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social problems chapter 1 Cheat Sheet by

social problems chapter 1 study guide

what is a social problem?

- existence of a social condition
- someone has to think its a problem (BELIEF)
larger group= more attention
- awareness/ spreading thru out media
example- drug addiction, not a social problem unless part of society BELIEVES it diminishes quality of human life

methods of data collec­tion

experi­ments, surveys, field research, secondary data research

Social Groups

- 2 or more people who have a common identity, interact, and form a social relati­onship
primary groups- charac­terized by intimate and informal intera­ctions (friends and family, comfor­tab­ility)
secondary groups- task oriented and charac­terized by impersonal and formal intera­ction (class mates, co workers)

Blumer's Stages of a Social Problem

1. societal recogn­ition
process by which a social problem is "­bor­n" legiti­mation
social problems is recognized by the larger community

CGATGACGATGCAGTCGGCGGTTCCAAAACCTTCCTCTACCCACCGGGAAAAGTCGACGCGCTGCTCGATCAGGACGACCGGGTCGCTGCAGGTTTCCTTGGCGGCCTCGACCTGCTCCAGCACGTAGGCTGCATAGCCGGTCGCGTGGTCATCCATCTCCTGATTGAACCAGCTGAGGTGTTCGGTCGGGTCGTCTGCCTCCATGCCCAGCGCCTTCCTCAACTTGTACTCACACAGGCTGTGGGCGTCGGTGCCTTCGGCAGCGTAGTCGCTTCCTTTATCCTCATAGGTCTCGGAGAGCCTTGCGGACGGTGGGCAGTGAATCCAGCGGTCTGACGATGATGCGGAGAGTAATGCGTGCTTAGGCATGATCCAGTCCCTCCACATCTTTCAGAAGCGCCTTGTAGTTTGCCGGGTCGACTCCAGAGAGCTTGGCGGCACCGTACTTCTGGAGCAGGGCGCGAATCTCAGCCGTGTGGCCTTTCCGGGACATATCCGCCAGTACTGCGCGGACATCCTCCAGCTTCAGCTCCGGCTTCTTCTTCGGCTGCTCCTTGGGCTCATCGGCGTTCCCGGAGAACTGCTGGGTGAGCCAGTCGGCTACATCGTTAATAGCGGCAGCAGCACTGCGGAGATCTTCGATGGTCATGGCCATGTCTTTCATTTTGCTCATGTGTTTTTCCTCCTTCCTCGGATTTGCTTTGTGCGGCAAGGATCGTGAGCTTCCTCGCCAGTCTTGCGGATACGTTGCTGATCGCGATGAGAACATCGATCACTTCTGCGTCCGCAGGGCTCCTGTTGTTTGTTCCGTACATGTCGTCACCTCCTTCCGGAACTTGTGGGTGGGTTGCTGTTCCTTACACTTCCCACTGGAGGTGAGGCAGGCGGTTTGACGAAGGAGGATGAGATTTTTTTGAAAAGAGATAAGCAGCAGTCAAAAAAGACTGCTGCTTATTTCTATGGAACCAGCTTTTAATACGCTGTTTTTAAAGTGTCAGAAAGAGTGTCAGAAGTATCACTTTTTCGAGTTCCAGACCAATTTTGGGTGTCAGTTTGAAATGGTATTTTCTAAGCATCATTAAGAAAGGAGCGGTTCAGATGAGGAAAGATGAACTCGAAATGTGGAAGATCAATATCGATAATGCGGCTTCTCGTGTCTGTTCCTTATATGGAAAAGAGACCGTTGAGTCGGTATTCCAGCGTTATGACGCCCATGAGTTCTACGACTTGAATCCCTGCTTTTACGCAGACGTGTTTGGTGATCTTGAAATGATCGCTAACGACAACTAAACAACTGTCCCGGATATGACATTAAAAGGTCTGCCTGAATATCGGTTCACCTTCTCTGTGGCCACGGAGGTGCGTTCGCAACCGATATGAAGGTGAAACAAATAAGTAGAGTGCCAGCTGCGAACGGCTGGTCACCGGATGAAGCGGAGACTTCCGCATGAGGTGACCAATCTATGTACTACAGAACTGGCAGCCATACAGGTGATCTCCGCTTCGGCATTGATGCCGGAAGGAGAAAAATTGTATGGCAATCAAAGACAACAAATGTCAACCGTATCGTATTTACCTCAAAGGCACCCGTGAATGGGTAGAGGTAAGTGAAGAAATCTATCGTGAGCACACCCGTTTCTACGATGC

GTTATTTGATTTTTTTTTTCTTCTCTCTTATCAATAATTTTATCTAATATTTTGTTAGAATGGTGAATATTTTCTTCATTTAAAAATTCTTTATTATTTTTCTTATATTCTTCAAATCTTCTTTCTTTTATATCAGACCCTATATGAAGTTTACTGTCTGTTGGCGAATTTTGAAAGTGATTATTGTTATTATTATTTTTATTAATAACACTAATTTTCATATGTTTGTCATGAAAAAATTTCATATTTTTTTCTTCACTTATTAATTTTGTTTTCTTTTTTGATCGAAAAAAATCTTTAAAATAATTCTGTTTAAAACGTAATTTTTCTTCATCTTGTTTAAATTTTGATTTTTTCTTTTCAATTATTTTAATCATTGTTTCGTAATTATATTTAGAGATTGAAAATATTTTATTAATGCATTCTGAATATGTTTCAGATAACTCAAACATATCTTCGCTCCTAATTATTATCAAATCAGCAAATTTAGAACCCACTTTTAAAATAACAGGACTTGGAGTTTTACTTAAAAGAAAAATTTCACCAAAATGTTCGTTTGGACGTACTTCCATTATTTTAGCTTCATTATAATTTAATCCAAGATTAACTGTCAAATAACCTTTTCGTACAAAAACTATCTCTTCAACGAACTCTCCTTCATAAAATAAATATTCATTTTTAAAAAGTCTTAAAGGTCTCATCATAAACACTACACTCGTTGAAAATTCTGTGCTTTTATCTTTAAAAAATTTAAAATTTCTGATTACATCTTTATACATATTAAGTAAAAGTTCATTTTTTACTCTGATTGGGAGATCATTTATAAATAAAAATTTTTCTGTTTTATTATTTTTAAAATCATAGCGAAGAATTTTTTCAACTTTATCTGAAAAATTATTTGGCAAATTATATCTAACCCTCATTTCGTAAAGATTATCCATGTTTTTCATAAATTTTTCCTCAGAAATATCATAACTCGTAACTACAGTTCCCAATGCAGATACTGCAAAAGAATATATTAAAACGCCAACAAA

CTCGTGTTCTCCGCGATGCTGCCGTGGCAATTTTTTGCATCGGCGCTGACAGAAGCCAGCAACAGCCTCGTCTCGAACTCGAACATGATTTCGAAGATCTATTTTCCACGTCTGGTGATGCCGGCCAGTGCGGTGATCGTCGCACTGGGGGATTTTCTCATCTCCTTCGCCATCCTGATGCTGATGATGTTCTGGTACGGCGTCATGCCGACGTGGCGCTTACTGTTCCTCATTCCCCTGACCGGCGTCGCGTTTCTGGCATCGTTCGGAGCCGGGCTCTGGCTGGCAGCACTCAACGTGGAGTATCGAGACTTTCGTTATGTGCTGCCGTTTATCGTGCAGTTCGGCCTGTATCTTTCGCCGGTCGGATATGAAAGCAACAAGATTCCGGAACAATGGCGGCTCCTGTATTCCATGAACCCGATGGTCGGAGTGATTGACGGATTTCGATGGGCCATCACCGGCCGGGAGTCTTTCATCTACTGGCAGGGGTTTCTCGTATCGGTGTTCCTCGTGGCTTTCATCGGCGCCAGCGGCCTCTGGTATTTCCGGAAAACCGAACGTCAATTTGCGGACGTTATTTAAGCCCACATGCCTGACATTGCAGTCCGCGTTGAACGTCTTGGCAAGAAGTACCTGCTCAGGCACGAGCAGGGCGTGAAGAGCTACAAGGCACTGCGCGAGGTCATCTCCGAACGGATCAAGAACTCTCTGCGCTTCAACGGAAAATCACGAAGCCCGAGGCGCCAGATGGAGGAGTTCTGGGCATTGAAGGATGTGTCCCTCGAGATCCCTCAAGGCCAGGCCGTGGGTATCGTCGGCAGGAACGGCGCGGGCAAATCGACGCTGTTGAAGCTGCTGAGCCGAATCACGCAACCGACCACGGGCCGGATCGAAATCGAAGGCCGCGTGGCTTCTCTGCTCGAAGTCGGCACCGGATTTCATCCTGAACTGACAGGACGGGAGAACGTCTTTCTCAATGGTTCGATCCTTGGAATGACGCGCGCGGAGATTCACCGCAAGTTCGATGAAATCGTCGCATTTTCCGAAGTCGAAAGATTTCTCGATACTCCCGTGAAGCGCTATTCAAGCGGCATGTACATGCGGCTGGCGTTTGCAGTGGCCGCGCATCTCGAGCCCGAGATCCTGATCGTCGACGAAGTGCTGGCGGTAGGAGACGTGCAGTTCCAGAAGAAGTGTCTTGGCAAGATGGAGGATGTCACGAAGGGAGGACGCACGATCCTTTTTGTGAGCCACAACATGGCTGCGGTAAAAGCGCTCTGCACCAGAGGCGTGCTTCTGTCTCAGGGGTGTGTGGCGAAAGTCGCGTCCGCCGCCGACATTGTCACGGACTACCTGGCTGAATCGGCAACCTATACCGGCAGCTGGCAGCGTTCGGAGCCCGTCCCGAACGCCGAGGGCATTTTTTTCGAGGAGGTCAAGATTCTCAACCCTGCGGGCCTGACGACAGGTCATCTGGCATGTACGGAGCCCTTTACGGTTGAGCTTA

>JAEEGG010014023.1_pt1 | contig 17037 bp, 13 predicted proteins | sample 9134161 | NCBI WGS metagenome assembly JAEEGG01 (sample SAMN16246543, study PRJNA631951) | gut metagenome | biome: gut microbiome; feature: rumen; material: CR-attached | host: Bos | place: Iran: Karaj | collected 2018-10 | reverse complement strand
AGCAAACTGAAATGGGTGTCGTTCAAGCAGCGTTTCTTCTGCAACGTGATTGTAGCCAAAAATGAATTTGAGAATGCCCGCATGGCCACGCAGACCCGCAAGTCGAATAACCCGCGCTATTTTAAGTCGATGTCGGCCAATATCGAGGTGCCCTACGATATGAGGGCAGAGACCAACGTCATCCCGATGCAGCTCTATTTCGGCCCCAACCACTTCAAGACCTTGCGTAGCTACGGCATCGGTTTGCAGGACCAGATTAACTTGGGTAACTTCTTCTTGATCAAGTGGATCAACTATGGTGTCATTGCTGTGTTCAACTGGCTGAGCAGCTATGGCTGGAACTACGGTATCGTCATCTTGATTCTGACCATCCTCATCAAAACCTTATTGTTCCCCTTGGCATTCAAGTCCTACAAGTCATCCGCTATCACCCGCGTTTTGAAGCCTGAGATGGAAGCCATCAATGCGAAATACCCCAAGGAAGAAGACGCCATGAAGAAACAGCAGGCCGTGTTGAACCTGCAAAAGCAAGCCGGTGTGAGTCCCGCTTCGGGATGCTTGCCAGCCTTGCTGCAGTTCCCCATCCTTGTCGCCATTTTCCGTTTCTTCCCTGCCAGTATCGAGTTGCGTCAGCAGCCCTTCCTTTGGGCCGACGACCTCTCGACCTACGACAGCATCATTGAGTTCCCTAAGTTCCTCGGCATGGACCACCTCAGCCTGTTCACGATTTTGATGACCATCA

3.mobili­zation for action
leads to develo­pment and implem­ent­ation of a plan for dealing with the problem


the set of rights, obliga­tions, and expect­ations associated with a status
- guide our behavior and allow us to predicts others behaviors
examples student: do work; prisoner: w/ guards and w/ inmates
- you learn what the roles are, then accept them to maintain that status

Stru­ctural- Functi­onalist Perspe­ctive

society is composed of parts that work together to maintain a state of balance
latent- conseq­uences unintended and often hidden
father got fired, how kids feel; gay rights ( ur gay), how fam feels
manifest- intended and commonly recognized
a problem that throws that "­"­nor­m" off
social pathology- social problems result from 'sickness' in society
social disorg­ani­zation- rapid social change disrupts norms in society
you adapt ( like coming to college)

The Sociol­ogical Imagin­ation

putting yourself "­in" the situation to get a different perspe­ctive and better unders­tanding
- im not homeless, but what would it be like if i was

methods of data collec­tion

experi­ments, surveys, field research, secondary data research